Dog Poop and the Environment

We stepped in it this time.


In the February 2000 issue, WDJ reviewed products designed to make picking up dog poop easier. We also compared some commercial “poop bags,” and expressed a strong preference for the two products that are purportedly made of “biodegradable” plastic, which would ostensibly prevent the bags from contributing to overflowing landfills.

Unfortunately, there are no shallow solutions to the interrelated problems of overabundant plastics and landfill glut. As usual, our loyal readers have offered some comments (and solutions):

“A better option for people who need bags for this purpose is to reuse a bag that has been used for something else, such as a newspaper bag or a grocery/retail bag. These bags are free and most of them get tossed in the trash.”

doggie dooley

“I was dismayed to note in your review of doggie poop bags that the idea of simply re-using plastic bags that are already in circulation was mentioned only in passing. Let’s use the billions of plastic bags already in circulation. Why encourage the manufacture and distribution of yet more bags?”

“I’m one of those people who bring our own cloth bags to the grocery store. I use plastic bags as little as possible. When walking my dog, I carry a rolled-up newspaper in my back pocket, and use sheets of the newspaper to clean up after my dog. I use (and re-use) a plastic bag only to carry the ‘package’ of paper and poop to a trash can. The paper and poop does go to a landfill, but it won’t ‘live’ as long as it would in plastic.”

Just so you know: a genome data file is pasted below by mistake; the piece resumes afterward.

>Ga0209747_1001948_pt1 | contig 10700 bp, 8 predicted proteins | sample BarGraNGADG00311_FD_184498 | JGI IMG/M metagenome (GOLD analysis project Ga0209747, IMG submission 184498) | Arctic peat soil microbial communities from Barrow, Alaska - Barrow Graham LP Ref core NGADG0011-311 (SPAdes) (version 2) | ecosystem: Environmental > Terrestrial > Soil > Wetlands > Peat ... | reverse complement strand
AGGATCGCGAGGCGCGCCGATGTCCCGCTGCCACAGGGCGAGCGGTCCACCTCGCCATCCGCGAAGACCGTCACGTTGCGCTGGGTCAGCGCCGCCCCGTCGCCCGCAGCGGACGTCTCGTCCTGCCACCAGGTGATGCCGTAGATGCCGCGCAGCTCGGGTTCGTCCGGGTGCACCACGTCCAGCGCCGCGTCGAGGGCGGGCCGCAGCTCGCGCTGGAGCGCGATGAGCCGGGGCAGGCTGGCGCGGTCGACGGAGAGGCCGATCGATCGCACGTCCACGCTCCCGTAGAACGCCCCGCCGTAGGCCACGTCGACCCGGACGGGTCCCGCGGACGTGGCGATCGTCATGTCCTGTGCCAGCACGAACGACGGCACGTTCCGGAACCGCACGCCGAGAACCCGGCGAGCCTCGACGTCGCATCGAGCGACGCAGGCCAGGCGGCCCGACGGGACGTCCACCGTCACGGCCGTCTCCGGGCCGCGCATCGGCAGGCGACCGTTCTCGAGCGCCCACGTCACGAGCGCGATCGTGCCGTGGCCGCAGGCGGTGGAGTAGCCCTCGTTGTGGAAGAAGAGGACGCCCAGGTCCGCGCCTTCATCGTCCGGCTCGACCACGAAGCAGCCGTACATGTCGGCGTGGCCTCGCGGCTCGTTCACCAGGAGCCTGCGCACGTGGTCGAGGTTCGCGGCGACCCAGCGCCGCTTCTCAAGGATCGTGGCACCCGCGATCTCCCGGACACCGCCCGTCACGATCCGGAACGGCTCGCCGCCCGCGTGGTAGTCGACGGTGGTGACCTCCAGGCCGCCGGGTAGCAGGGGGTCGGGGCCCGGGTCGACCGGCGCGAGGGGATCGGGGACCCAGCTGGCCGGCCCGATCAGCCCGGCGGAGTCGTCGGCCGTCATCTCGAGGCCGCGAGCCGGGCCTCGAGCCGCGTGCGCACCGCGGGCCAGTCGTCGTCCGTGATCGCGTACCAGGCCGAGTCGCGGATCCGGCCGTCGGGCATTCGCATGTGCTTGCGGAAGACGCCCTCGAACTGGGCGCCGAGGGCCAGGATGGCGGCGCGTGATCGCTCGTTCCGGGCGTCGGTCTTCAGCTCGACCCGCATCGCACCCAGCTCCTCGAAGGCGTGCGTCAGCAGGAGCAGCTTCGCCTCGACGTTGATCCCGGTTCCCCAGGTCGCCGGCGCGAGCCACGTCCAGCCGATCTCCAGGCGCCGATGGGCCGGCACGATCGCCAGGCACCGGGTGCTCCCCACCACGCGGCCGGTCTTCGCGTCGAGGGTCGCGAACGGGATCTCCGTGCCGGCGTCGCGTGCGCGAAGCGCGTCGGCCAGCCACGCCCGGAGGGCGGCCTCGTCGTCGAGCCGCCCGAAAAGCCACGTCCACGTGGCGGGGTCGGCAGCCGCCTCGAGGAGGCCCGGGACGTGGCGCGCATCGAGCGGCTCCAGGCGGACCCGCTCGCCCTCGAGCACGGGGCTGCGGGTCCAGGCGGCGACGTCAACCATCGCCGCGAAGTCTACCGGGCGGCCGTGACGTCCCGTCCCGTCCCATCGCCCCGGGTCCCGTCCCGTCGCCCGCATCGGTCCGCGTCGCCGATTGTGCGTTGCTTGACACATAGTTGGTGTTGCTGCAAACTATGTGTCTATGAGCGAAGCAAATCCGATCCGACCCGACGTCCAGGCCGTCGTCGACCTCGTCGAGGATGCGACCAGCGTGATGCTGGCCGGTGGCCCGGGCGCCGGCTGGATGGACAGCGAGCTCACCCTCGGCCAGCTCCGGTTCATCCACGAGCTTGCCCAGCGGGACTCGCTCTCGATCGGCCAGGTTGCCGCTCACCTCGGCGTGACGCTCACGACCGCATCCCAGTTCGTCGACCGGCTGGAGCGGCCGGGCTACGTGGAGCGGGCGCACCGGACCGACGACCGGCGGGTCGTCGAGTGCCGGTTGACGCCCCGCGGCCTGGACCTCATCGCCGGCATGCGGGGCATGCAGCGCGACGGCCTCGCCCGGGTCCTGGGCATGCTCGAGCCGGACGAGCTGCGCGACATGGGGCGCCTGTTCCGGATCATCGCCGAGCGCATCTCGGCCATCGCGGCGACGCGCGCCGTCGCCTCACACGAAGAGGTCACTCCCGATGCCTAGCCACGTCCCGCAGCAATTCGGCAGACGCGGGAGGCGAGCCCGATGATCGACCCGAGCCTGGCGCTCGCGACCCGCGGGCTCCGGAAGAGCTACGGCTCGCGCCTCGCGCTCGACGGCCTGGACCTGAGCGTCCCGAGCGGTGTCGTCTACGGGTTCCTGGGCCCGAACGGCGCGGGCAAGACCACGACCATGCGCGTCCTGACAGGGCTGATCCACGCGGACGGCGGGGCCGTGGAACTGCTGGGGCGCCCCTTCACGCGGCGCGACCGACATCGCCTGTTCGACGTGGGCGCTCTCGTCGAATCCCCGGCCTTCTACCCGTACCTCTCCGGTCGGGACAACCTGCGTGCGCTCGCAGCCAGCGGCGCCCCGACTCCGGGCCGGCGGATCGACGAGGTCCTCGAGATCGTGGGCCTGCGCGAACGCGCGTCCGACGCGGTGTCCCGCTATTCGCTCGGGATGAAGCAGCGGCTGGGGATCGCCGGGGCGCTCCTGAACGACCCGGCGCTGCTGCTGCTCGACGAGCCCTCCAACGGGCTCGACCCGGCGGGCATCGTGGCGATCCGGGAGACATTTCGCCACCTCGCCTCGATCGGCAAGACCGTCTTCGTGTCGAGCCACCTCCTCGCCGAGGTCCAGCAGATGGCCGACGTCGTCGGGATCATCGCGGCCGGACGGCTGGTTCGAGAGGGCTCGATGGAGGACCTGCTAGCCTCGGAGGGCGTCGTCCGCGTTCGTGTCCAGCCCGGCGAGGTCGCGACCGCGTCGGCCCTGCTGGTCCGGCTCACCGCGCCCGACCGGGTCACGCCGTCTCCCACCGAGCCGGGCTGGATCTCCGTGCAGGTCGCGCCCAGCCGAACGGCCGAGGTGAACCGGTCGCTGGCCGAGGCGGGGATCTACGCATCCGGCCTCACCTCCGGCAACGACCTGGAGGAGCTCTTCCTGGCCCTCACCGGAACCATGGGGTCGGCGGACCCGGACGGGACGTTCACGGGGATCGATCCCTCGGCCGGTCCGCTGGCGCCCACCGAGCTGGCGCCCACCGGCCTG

And finally:

“When I first heard about ‘biodegradable’ plastic I was enthusiastic until I read further studies by environmental groups not associated with the plastics industry. ‘Biodegradable’ plastic breaks down only in the sunlight. Therefore virtually none of this plastic will degrade in our landfills where it will be covered by garbage. Second, if the “biodegradable” plastic does break down, it doesn’t decompose into natural components of the soil but rather into tiny synthetic particles. No one knows what the effect of such particles might be on our land, water, plants and animals.

“Personally, on my own property I use a canine septic system, placing poop in a hole and dousing it with water and enzymes until it biodegrades.”

One sensible solution: The Doggie Dooley

Actually, for the past year, we have been testing the very system the reader above mentioned: The Doggie Dooley. (We’ve been waiting for just the right time to mention it.) This is a bottomless plastic box that you bury in the ground, with a lid that opens to permit you to dump doo in daily.

The box itself doesn’t really do anything except hold the hole open, like a septic tank. The interesting part of the product is the small tub of “Super Dooley Digester Powder,” a few teaspoons of which you mix with a few gallons of water and pour into the tank from time to time. If you assiduously add the powder and some water to the system, the enzymes in the powder break down the poop; it literally melts into the ground, and it doesn’t smell bad until you open the lid (which is normally kept closed). We’re not sure whether we can get more environmentally sound than this.

Of course, you have to have a yard to employ this device, and it only makes sense that you wouldn’t want to install it near a well. But it’s been a big boon to this suburban dweller. Households with multiple dogs or gigantic dogs might need more than one.

The Doggie Dooley is available in pet stores and from a number of catalogs, and sells for about $30. The maker, Huron Products, also sells extra tubs of the “digester” enzymes.

Nancy Kerns is editor of Whole Dog Journal.